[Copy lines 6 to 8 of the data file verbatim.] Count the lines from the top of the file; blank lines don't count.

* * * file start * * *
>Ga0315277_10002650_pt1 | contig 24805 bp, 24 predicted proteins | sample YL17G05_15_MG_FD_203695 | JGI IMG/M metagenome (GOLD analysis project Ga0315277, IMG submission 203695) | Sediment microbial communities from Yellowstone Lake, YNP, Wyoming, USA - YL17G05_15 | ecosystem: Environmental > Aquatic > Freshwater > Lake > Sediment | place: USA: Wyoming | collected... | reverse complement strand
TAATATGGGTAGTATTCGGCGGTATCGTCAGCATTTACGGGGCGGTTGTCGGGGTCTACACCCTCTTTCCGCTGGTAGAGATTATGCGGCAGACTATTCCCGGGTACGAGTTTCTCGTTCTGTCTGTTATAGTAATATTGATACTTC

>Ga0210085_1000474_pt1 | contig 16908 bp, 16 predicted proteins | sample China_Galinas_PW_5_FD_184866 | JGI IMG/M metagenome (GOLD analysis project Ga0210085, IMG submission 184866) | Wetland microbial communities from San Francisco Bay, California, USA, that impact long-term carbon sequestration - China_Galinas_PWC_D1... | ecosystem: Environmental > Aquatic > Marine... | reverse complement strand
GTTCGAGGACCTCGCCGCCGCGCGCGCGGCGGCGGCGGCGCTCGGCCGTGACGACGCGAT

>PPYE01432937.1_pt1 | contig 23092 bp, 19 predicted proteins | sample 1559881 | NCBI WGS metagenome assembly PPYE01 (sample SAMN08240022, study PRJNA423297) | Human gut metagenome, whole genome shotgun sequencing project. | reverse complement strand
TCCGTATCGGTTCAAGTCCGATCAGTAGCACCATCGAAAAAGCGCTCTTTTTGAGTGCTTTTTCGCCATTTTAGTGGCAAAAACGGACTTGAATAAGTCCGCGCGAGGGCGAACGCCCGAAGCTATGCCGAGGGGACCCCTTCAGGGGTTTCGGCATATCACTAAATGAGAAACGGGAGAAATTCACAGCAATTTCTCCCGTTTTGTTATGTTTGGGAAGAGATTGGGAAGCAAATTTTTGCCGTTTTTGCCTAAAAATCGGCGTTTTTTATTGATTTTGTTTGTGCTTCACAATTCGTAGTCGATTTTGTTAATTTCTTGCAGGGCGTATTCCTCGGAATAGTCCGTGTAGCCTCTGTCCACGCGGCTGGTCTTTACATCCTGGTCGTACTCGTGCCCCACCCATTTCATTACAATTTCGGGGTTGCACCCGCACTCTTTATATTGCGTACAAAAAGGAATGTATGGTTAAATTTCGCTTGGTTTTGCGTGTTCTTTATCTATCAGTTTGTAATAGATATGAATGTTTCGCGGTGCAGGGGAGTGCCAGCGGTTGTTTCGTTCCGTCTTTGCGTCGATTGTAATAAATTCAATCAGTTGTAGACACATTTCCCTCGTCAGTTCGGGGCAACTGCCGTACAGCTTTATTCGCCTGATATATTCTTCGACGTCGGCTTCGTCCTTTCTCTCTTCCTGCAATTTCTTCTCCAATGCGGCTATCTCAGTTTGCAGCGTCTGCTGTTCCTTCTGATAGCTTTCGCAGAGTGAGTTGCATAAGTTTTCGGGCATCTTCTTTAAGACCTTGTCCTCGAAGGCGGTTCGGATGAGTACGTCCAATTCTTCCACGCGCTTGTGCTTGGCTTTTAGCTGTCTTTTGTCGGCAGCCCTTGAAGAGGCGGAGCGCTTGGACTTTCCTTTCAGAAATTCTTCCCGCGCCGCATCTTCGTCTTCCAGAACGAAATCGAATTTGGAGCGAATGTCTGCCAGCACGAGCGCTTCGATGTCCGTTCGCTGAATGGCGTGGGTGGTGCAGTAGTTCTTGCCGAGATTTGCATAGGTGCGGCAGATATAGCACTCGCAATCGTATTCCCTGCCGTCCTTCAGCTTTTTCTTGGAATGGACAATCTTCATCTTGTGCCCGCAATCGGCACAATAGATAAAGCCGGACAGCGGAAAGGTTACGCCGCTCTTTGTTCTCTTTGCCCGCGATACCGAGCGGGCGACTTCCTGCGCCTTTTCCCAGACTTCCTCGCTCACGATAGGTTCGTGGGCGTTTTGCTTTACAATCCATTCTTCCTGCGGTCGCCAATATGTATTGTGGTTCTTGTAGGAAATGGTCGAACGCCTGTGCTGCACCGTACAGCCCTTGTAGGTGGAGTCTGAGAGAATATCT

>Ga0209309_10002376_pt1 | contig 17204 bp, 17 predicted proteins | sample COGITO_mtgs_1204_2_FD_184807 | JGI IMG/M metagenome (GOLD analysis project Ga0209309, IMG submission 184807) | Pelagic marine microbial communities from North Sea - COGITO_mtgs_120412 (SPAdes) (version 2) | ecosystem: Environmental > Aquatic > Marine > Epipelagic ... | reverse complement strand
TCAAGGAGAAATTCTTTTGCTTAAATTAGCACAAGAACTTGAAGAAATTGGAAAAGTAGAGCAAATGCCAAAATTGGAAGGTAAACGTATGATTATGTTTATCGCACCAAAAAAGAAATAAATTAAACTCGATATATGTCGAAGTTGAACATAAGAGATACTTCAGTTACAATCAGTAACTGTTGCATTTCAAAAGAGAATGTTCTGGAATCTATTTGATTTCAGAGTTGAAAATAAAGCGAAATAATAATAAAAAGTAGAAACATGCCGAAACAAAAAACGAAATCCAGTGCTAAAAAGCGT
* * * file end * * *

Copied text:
TCCGTATCGGTTCAAGTCCGATCAGTAGCACCATCGAAAAAGCGCTCTTTTTGAGTGCTTTTTCGCCATTTTAGTGGCAAAAACGGACTTGAATAAGTCCGCGCGAGGGCGAACGCCCGAAGCTATGCCGAGGGGACCCCTTCAGGGGTTTCGGCATATCACTAAATGAGAAACGGGAGAAATTCACAGCAATTTCTCCCGTTTTGTTATGTTTGGGAAGAGATTGGGAAGCAAATTTTTGCCGTTTTTGCCTAAAAATCGGCGTTTTTTATTGATTTTGTTTGTGCTTCACAATTCGTAGTCGATTTTGTTAATTTCTTGCAGGGCGTATTCCTCGGAATAGTCCGTGTAGCCTCTGTCCACGCGGCTGGTCTTTACATCCTGGTCGTACTCGTGCCCCACCCATTTCATTACAATTTCGGGGTTGCACCCGCACTCTTTATATTGCGTACAAAAAGGAATGTATGGTTAAATTTCGCTTGGTTTTGCGTGTTCTTTATCTATCAGTTTGTAATAGATATGAATGTTTCGCGGTGCAGGGGAGTGCCAGCGGTTGTTTCGTTCCGTCTTTGCGTCGATTGTAATAAATTCAATCAGTTGTAGACACATTTCCCTCGTCAGTTCGGGGCAACTGCCGTACAGCTTTATTCGCCTGATATATTCTTCGACGTCGGCTTCGTCCTTTCTCTCTTCCTGCAATTTCTTCTCCAATGCGGCTATCTCAGTTTGCAGCGTCTGCTGTTCCTTCTGATAGCTTTCGCAGAGTGAGTTGCATAAGTTTTCGGGCATCTTCTTTAAGACCTTGTCCTCGAAGGCGGTTCGGATGAGTACGTCCAATTCTTCCACGCGCTTGTGCTTGGCTTTTAGCTGTCTTTTGTCGGCAGCCCTTGAAGAGGCGGAGCGCTTGGACTTTCCTTTCAGAAATTCTTCCCGCGCCGCATCTTCGTCTTCCAGAACGAAATCGAATTTGGAGCGAATGTCTGCCAGCACGAGCGCTTCGATGTCCGTTCGCTGAATGGCGTGGGTGGTGCAGTAGTTCTTGCCGAGATTTGCATAGGTGCGGCAGATATAGCACTCGCAATCGTATTCCCTGCCGTCCTTCAGCTTTTTCTTGGAATGGACAATCTTCATCTTGTGCCCGCAATCGGCACAATAGATAAAGCCGGACAGCGGAAAGGTTACGCCGCTCTTTGTTCTCTTTGCCCGCGATACCGAGCGGGCGACTTCCTGCGCCTTTTCCCAGACTTCCTCGCTCACGATAGGTTCGTGGGCGTTTTGCTTTACAATCCATTCTTCCTGCGGTCGCCAATATGTATTGTGGTTCTTGTAGGAAATGGTCGAACGCCTGTGCTGCACCGTACAGCCCTTGTAGGTGGAGTCTGAGAGAATATCT

>Ga0209309_10002376_pt1 | contig 17204 bp, 17 predicted proteins | sample COGITO_mtgs_1204_2_FD_184807 | JGI IMG/M metagenome (GOLD analysis project Ga0209309, IMG submission 184807) | Pelagic marine microbial communities from North Sea - COGITO_mtgs_120412 (SPAdes) (version 2) | ecosystem: Environmental > Aquatic > Marine > Epipelagic ... | reverse complement strand
TCAAGGAGAAATTCTTTTGCTTAAATTAGCACAAGAACTTGAAGAAATTGGAAAAGTAGAGCAAATGCCAAAATTGGAAGGTAAACGTATGATTATGTTTATCGCACCAAAAAAGAAATAAATTAAACTCGATATATGTCGAAGTTGAACATAAGAGATACTTCAGTTACAATCAGTAACTGTTGCATTTCAAAAGAGAATGTTCTGGAATCTATTTGATTTCAGAGTTGAAAATAAAGCGAAATAATAATAAAAAGTAGAAACATGCCGAAACAAAAAACGAAATCCAGTGCTAAAAAGCGT